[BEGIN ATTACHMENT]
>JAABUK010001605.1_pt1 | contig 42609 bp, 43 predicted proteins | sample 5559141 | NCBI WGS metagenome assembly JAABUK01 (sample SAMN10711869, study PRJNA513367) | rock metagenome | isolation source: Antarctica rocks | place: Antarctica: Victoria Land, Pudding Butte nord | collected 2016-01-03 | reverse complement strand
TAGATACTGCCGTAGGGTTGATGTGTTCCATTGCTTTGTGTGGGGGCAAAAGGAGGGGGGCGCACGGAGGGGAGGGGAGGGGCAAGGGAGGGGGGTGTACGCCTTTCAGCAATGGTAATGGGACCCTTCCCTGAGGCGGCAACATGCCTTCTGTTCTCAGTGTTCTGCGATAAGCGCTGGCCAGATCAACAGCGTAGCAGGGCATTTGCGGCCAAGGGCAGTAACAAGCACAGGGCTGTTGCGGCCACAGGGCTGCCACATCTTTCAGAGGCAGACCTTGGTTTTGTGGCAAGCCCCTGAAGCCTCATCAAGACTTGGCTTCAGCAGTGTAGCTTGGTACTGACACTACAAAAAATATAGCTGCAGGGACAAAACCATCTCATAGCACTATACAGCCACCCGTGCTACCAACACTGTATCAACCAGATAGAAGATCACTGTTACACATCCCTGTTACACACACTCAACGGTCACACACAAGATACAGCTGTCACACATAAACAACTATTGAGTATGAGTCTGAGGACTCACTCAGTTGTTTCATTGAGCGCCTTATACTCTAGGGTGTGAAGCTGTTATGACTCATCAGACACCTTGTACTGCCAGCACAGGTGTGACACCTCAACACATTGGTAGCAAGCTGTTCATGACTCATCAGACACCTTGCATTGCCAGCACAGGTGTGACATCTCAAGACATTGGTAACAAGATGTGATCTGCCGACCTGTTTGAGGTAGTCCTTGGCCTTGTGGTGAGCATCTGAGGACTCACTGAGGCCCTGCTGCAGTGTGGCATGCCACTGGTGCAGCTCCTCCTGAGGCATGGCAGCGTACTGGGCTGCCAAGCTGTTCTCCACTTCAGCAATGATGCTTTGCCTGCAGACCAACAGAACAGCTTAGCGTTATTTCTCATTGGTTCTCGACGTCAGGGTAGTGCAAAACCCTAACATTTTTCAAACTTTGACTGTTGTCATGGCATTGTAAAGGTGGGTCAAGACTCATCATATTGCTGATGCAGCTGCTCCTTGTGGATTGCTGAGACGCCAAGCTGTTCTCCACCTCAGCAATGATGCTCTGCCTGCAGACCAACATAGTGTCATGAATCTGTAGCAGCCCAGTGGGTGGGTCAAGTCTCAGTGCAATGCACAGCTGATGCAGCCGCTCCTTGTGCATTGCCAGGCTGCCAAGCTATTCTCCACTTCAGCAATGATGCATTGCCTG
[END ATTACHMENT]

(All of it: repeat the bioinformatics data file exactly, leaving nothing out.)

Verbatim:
>JAABUK010001605.1_pt1 | contig 42609 bp, 43 predicted proteins | sample 5559141 | NCBI WGS metagenome assembly JAABUK01 (sample SAMN10711869, study PRJNA513367) | rock metagenome | isolation source: Antarctica rocks | place: Antarctica: Victoria Land, Pudding Butte nord | collected 2016-01-03 | reverse complement strand
TAGATACTGCCGTAGGGTTGATGTGTTCCATTGCTTTGTGTGGGGGCAAAAGGAGGGGGGCGCACGGAGGGGAGGGGAGGGGCAAGGGAGGGGGGTGTACGCCTTTCAGCAATGGTAATGGGACCCTTCCCTGAGGCGGCAACATGCCTTCTGTTCTCAGTGTTCTGCGATAAGCGCTGGCCAGATCAACAGCGTAGCAGGGCATTTGCGGCCAAGGGCAGTAACAAGCACAGGGCTGTTGCGGCCACAGGGCTGCCACATCTTTCAGAGGCAGACCTTGGTTTTGTGGCAAGCCCCTGAAGCCTCATCAAGACTTGGCTTCAGCAGTGTAGCTTGGTACTGACACTACAAAAAATATAGCTGCAGGGACAAAACCATCTCATAGCACTATACAGCCACCCGTGCTACCAACACTGTATCAACCAGATAGAAGATCACTGTTACACATCCCTGTTACACACACTCAACGGTCACACACAAGATACAGCTGTCACACATAAACAACTATTGAGTATGAGTCTGAGGACTCACTCAGTTGTTTCATTGAGCGCCTTATACTCTAGGGTGTGAAGCTGTTATGACTCATCAGACACCTTGTACTGCCAGCACAGGTGTGACACCTCAACACATTGGTAGCAAGCTGTTCATGACTCATCAGACACCTTGCATTGCCAGCACAGGTGTGACATCTCAAGACATTGGTAACAAGATGTGATCTGCCGACCTGTTTGAGGTAGTCCTTGGCCTTGTGGTGAGCATCTGAGGACTCACTGAGGCCCTGCTGCAGTGTGGCATGCCACTGGTGCAGCTCCTCCTGAGGCATGGCAGCGTACTGGGCTGCCAAGCTGTTCTCCACTTCAGCAATGATGCTTTGCCTGCAGACCAACAGAACAGCTTAGCGTTATTTCTCATTGGTTCTCGACGTCAGGGTAGTGCAAAACCCTAACATTTTTCAAACTTTGACTGTTGTCATGGCATTGTAAAGGTGGGTCAAGACTCATCATATTGCTGATGCAGCTGCTCCTTGTGGATTGCTGAGACGCCAAGCTGTTCTCCACCTCAGCAATGATGCTCTGCCTGCAGACCAACATAGTGTCATGAATCTGTAGCAGCCCAGTGGGTGGGTCAAGTCTCAGTGCAATGCACAGCTGATGCAGCCGCTCCTTGTGCATTGCCAGGCTGCCAAGCTATTCTCCACTTCAGCAATGATGCATTGCCTG